Having started my real estate career in New York State before moving back to Tokyo, I have a fairly unique insight into both real estate markets.
The largest difference is that the Japanese tax code is written where the structure will depreciate to zero after a certain time frame depending on the type of structure.
For example, wood frame structures depreciate to zero from brand new in 22 years and steel reinforced concrete in 47 years.
If well maintained, the actual useful life of these types of properties can be much longer but when evaluating property, many realtors will calculate the land value plus the remaining value left in the structure according to its age.
Regardless of what renovation has been done to the property, the evaluation of the structure is usually treated the same way which is very different from the States where if you upgrade your property you can usually see some increase in value. With the sole exception of ultra luxury properties, this is not so in Japan.
So when we talk about prices increasing in central Tokyo, what that means is the land the property sits on is appreciating faster than the structure is depreciating.
Another difference is the lack of sales history in Japan. Often American clients ask for transaction records and are surprised, and sometimes suspicious, when they learn that Japan doesn’t require agents to publicly record sales history.
Actually, this isn’t only Japan but many European countries don’t record sales history too making transaction records a uniquely American practice.
In Japan’s case, the best way we can gauge whether a property is priced high or low is in relation to other advertised prices of similar properties over time. That said, these are listed prices and not sales prices but with nothing else available this will have to do.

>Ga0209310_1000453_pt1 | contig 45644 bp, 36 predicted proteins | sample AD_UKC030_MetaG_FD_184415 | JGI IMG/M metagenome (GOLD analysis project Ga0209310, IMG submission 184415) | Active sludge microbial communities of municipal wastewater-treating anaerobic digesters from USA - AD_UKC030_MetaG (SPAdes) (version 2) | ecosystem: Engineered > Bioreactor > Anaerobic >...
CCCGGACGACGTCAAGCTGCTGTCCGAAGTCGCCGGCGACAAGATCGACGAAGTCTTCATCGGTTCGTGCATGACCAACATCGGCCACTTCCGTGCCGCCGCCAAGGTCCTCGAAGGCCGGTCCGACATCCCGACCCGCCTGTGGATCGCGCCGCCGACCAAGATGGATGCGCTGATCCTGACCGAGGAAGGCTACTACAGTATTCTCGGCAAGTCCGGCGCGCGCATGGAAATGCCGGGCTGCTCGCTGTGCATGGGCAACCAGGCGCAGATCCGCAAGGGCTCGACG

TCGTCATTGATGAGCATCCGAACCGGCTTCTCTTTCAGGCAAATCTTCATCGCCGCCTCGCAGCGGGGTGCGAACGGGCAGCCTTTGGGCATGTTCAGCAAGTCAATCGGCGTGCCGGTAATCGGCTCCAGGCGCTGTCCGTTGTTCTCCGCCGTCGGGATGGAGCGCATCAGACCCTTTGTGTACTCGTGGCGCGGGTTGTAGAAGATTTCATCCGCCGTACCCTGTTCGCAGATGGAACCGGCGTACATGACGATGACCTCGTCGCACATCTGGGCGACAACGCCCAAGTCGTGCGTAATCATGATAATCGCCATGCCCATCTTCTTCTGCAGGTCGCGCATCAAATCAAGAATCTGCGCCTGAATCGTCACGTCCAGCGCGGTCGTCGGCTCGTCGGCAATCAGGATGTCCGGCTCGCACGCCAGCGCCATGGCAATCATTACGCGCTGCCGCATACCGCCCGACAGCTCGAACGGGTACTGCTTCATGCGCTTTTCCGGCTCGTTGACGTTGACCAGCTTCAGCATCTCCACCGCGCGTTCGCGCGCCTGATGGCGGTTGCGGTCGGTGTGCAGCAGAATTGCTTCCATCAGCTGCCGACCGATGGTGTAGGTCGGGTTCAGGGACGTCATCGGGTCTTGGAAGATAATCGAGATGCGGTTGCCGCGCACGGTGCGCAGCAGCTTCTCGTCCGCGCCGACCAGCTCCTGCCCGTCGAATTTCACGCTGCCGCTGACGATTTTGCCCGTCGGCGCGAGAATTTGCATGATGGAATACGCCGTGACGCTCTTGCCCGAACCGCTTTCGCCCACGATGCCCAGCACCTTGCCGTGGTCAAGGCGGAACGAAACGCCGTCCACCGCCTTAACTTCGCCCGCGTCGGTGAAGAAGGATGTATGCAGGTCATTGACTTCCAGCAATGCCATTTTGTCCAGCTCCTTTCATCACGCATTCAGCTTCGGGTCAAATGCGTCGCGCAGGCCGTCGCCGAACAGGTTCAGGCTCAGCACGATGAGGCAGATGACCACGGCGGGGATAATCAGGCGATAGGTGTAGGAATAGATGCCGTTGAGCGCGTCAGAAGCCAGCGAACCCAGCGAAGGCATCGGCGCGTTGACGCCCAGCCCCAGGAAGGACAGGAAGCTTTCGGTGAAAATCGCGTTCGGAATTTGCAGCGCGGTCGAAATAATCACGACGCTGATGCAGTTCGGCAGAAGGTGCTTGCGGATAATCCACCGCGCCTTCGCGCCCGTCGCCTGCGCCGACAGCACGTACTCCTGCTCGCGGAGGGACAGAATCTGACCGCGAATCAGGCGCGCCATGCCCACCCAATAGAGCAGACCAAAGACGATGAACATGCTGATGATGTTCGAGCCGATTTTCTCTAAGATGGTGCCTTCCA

Another difference are home inspections; they are a relatively new practice in the sales process in Japan. From April 1st, 2018, home inspector licensing requirements were increased in an effort to promote the adoption by buyers and sellers in order to better the perception of second hand property sales as most buyers prefer new or relatively young properties.
That said, it isn’t a legal requirement to have one performed and whether or not to do so remains a negotiation point between buyers and sellers, especially who pays for it.
One other big difference is that Japanese transactions do not involve a lawyer, other than a judicial scrivener who only is present at the settlement in order to change the title deed once the transaction has been completed.
In Japan, all sales documentation is prepared by real estate agents themselves. The brokerage license test is held once a year and focuses not only on brokerage but also construction and zoning laws and related laws in the civil code pertaining to real estate.
In essence, a real estate agent in Japan is almost like a type of lawyer given how much law they need to understand when brokering property deals. I have passed both the New York State brokerage exam and the Japanese one and I can personally attest the Japanese one was much more difficult to obtain.
Finally, the closing (or settlement as is often translated in Japan) is attended by all parties pertaining to the trade; buyer, seller, both agents representing each, a bank loan officer if financing is involved and a judicial scrivener.
However the pandemic has brought Japanese settlement practices forward into the 21st century and more and more deals are happening with virtual attendance and even via text messaging. How long this settlement attendance will remain a practice will depend on Japan consumer preferences.
For the time being, as an American coming from a land where Docusign and other, more convenient digital practices reign supreme, when purchasing in Japan expect to be present at the settlement and be pleasantly surprised if it turns out your Japanese seller is fine with digitally transacting.